Monday, October 05, 2009

In Defense of the Undocumented

Guest essay by Álvaro Huerta

As the son of Mexican immigrants, in the current climate of hyper-xenophobia in the U.S., I often ask myself: Where’s our Ghandi who will stage a prolonged hunger strike for the humanity of undocumented workers? Where’s our Martin Luther King with the magnificent oratory skills capable of moving a country in the right direction for those who toil in our agricultural fields, front yards, homes and kitchens?

These perilous times seem to bring out the worst in many Americans. In the heat of the healthcare debate, for example, conservatives have found their favorite piñata to hit when they no longer have an argument to derail universal healthcare. While the Republican Congressman Joe Wilson of South Carolina made a fool of himself by shouting “You Lie!” in the middle of President Obama’s eloquent speech in a joint session of Congress, most of the attention surrounding Wilson’s outburst centered on issues of civility and respect for the office of the president.

While Democrats and average Americans have the right to be outraged at Wilson and fellow Republicans for disrespecting Obama by yelling at him like a drunken heckler in a comedy club and continuously calling him a racist, socialist and fascist, I’ve heard virtually nothing in defense of immigrants. Republicans and those blind followers who attend town hall meetings to rant and rave about the government “killing granny,” about Obama implementing a “socialist-type” healthcare system and, now, picking on immigrants should be ashamed of themselves.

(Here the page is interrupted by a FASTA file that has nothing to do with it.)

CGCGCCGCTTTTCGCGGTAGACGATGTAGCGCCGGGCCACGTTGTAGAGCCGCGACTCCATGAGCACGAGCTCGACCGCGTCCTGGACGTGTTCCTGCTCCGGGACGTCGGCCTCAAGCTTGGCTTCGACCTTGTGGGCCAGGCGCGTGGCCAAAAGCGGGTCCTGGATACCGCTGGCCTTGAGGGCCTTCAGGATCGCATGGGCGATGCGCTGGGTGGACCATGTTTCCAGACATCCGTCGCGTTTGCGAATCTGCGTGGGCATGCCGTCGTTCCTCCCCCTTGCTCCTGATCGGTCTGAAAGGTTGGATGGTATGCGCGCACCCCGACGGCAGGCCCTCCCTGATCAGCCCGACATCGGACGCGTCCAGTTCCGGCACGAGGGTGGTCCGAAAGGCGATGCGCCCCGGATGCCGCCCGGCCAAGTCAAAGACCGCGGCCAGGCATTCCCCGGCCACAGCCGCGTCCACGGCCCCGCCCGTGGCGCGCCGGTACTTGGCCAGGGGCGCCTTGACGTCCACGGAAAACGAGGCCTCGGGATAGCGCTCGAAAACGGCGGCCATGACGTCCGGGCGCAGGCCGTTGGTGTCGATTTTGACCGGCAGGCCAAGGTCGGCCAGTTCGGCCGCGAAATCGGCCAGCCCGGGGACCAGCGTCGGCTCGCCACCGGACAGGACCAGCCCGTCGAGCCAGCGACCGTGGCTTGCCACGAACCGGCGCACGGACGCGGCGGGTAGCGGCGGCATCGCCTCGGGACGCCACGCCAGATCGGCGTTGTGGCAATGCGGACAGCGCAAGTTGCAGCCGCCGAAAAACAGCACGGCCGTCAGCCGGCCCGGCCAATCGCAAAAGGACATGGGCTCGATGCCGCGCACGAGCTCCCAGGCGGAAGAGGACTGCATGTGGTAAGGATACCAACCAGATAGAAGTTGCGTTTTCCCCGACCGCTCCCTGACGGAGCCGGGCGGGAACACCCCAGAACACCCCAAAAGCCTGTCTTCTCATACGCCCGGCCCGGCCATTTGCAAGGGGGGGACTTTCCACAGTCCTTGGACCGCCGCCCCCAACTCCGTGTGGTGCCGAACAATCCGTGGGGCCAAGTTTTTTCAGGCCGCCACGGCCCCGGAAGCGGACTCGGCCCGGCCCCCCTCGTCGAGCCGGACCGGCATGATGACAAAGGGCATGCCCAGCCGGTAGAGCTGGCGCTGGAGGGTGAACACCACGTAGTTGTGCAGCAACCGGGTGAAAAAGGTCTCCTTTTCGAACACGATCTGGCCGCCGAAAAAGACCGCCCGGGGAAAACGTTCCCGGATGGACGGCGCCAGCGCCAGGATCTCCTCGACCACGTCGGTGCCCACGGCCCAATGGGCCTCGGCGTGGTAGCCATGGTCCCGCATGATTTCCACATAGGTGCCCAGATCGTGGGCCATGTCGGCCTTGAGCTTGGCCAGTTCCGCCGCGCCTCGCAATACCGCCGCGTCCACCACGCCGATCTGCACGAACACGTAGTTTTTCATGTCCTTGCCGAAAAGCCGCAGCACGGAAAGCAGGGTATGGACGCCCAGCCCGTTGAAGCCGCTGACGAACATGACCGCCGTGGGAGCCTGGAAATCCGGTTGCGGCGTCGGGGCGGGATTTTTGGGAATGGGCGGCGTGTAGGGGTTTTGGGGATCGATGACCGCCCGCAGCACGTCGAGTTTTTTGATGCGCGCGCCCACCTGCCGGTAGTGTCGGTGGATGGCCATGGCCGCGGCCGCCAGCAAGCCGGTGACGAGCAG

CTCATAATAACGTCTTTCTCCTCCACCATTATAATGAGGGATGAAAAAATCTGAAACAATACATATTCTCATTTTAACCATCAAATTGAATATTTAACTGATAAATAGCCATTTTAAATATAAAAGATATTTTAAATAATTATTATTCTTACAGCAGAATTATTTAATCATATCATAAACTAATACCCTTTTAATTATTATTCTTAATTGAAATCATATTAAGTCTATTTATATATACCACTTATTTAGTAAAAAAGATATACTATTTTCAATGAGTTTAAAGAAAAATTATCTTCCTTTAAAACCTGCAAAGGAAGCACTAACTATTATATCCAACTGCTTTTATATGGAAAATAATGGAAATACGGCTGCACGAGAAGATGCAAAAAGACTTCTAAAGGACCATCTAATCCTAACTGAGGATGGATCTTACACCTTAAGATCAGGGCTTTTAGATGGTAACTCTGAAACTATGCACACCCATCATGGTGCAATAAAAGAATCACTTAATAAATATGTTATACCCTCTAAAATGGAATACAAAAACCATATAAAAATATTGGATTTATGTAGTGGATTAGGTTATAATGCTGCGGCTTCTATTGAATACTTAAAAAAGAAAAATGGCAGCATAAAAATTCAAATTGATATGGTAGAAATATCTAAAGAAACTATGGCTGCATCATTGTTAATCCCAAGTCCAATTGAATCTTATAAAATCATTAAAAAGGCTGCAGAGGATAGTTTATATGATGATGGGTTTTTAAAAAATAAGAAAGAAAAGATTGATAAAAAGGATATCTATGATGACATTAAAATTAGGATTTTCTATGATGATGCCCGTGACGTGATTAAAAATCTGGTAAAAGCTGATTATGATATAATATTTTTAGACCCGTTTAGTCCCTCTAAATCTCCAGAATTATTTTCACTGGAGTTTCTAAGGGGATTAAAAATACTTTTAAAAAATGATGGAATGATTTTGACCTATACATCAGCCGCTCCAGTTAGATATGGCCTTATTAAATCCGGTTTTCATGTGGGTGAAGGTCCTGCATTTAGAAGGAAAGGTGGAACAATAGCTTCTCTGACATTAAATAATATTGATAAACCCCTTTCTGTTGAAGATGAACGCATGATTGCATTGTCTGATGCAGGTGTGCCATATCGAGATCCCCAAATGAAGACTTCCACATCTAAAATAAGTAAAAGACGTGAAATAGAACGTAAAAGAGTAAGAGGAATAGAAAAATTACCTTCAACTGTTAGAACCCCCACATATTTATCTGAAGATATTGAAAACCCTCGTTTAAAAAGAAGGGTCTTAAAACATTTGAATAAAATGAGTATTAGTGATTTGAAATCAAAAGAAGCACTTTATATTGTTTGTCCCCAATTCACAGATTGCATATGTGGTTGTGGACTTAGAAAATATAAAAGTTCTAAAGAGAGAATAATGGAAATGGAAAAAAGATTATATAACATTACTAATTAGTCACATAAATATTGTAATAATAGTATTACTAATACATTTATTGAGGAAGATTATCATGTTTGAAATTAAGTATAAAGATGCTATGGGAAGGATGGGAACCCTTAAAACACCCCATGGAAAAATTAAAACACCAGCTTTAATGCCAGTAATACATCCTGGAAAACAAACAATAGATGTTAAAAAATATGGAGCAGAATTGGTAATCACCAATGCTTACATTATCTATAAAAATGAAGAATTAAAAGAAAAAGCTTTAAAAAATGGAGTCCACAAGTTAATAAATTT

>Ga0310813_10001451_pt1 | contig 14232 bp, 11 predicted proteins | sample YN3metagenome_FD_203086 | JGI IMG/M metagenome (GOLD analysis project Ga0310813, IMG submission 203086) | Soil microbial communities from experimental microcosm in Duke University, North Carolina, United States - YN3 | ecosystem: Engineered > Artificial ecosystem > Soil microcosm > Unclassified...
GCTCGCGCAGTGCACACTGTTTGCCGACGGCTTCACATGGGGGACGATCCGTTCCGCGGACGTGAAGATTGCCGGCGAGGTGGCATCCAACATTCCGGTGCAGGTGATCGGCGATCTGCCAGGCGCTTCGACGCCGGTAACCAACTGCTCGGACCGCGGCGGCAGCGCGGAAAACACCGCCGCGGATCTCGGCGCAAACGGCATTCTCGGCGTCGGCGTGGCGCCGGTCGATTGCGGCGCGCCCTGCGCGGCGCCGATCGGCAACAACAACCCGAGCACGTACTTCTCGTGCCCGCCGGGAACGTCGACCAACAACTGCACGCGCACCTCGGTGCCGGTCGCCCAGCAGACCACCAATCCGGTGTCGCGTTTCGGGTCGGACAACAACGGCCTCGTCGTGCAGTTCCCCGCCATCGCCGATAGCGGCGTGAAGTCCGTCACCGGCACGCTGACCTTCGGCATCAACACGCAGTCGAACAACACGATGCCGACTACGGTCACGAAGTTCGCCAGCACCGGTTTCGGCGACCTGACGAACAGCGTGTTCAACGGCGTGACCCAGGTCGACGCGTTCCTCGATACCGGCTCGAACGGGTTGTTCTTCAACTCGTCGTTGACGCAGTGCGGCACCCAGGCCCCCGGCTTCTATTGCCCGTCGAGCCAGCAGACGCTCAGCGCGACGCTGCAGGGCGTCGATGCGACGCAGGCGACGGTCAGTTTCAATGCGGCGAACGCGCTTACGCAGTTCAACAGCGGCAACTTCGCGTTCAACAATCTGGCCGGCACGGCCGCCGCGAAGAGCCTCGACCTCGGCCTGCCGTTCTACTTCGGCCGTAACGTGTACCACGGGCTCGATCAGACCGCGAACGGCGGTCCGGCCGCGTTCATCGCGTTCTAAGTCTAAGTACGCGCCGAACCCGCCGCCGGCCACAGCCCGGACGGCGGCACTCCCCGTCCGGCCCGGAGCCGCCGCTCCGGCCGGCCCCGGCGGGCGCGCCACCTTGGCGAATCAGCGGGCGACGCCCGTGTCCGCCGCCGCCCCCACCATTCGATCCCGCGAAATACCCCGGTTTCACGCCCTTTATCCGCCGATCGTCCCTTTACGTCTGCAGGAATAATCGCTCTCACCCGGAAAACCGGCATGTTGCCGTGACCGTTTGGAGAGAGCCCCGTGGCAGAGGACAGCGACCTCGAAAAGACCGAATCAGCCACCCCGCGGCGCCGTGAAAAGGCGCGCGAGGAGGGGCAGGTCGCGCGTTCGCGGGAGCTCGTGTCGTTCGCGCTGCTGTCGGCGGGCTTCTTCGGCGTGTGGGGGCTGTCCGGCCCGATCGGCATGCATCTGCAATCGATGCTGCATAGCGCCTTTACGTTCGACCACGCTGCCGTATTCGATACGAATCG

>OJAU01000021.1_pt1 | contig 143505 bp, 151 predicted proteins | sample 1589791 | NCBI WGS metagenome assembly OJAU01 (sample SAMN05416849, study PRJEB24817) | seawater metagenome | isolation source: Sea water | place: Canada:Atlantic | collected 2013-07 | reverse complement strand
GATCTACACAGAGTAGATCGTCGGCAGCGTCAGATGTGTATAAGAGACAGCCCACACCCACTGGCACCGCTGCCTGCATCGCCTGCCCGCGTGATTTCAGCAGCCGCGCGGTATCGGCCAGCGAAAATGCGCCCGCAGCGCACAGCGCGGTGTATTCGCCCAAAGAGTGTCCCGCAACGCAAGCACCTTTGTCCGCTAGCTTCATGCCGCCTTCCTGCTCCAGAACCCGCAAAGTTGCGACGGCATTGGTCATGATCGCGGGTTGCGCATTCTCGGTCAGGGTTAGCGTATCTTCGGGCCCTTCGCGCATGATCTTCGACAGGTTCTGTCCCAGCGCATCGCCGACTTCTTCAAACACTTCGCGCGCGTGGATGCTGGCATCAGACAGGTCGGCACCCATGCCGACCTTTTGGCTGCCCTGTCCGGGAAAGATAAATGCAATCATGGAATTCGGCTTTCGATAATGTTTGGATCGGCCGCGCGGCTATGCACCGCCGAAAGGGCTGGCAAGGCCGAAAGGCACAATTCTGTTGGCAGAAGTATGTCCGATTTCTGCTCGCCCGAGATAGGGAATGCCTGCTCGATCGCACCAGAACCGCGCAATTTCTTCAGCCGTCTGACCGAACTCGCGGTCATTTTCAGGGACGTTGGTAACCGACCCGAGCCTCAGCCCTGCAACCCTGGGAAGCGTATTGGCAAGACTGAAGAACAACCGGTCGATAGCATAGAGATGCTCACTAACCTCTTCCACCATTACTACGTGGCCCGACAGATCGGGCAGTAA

What about the estimated 47 million Americans in this country without health insurance who run a higher risk of getting life threatening diseases and resorting to bankruptcy when they can’t afford their medical bills? How does the saying go?: “If a heart attack doesn’t kill you, the medical bill will.” Where are these same Americans who rant and rave at the town hall meeting when the insurance companies “kill granny” because she lost her medical benefits due to a pre-existing medical condition? And what about those countless immigrants who care for elderly Americans yet they themselves lack healthcare during their golden years?

This is not the time for Obama and the Democrats to reach across the political aisle to get Republicans on board with universal healthcare when conservatives have repeatedly rejected the notion that healthcare should be a right enjoyed by everyone in this country. It seems that the Republicans are perfectly content with the free market, despite the fact that those who benefit from the market care mostly about market shares and profit margins at the expense of those who have been left to suffer without access to affordable healthcare.

And this is diffidently not the time for Obama and the Democrats to get the Republicans on board when it comes to issues of immigration vis-à-vis healthcare issues. If we are to believe the written words of the late Senator Ted Kennedy that access to healthcare is above all a moral issue, then why should it matter if someone lacks legal status in this country? Aren’t immigrants, with or without legal documents, also human? Don’t they have a right to live a healthy life too, especially since Americans benefit tremendously from the sweat and labor of undocumented immigrants in this country? Are immigrants truly free riders, to use an economist’s terminology, if they put into the system more than they receive? Immigrants, for example, can’t file for tax returns or receive Social Security benefits, yet they pay into the system through their labor and purchase power.